(note: excerpt and image from istp.gfsc.nasa.gov)
Clouds of Barium Ions
An atom can be ionized by the adsorption of light. The atom of barium is particularly easy to ionize, because its outermost electron is very loosely bound.
If a mass of barium is vaporized in space, producing a barium cloud, much of the barium becomes ionized by sunlight within less than a minute. The cloud then moves in response to electric forces in space, and can be used to study the electrical field in space.
In practice the barium is packed into canisters with copper oxide, and these are released from rockets or satellites and ignited. The resulting chemical reaction produces great heat, but more barium is packed into the canister than can combine chemically, and some of the excess is vaporized to form a large spherical greenish cloud.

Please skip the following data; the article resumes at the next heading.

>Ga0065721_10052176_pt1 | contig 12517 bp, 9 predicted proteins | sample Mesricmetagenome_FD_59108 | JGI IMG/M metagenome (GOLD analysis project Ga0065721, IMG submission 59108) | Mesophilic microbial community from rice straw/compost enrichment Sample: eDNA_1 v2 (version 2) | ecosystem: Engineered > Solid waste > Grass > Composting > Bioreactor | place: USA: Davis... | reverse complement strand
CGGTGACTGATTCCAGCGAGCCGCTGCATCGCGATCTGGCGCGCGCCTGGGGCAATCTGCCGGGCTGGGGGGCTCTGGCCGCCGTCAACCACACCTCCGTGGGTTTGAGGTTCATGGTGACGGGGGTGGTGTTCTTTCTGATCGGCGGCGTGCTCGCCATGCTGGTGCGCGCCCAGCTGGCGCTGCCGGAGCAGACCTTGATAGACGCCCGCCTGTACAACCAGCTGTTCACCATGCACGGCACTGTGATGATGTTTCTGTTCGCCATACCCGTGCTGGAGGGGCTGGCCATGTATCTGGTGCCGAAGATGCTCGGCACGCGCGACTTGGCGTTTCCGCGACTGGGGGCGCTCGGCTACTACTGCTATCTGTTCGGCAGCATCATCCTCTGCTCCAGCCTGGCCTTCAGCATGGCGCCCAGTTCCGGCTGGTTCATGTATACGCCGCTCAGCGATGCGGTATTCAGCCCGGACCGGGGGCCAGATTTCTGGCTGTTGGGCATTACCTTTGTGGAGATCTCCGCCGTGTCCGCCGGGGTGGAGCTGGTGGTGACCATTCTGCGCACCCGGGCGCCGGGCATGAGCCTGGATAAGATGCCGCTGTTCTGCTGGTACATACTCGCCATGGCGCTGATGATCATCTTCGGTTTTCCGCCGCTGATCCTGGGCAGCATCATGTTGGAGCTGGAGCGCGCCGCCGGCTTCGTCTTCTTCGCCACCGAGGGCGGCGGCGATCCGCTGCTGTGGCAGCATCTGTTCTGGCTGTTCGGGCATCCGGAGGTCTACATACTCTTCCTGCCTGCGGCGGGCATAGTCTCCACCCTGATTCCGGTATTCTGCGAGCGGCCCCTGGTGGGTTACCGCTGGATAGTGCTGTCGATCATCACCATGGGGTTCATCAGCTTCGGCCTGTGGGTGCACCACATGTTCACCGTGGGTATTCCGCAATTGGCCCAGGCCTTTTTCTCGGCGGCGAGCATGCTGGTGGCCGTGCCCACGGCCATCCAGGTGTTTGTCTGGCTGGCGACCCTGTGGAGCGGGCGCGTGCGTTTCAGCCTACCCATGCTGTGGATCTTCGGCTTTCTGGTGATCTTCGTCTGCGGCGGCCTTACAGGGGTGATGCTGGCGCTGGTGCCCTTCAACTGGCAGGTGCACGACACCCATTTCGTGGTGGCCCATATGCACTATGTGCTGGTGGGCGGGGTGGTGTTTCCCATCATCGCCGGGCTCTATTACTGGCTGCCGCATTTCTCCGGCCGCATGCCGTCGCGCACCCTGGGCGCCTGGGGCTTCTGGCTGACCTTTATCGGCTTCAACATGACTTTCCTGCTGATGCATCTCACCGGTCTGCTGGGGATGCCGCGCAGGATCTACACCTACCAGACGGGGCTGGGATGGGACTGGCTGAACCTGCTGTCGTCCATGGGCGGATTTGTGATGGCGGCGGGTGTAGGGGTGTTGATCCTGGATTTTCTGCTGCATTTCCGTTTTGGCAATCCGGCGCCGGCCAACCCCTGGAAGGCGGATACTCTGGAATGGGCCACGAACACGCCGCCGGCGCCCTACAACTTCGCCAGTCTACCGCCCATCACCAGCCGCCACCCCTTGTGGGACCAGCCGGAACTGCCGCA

(left image is of barium release cloud)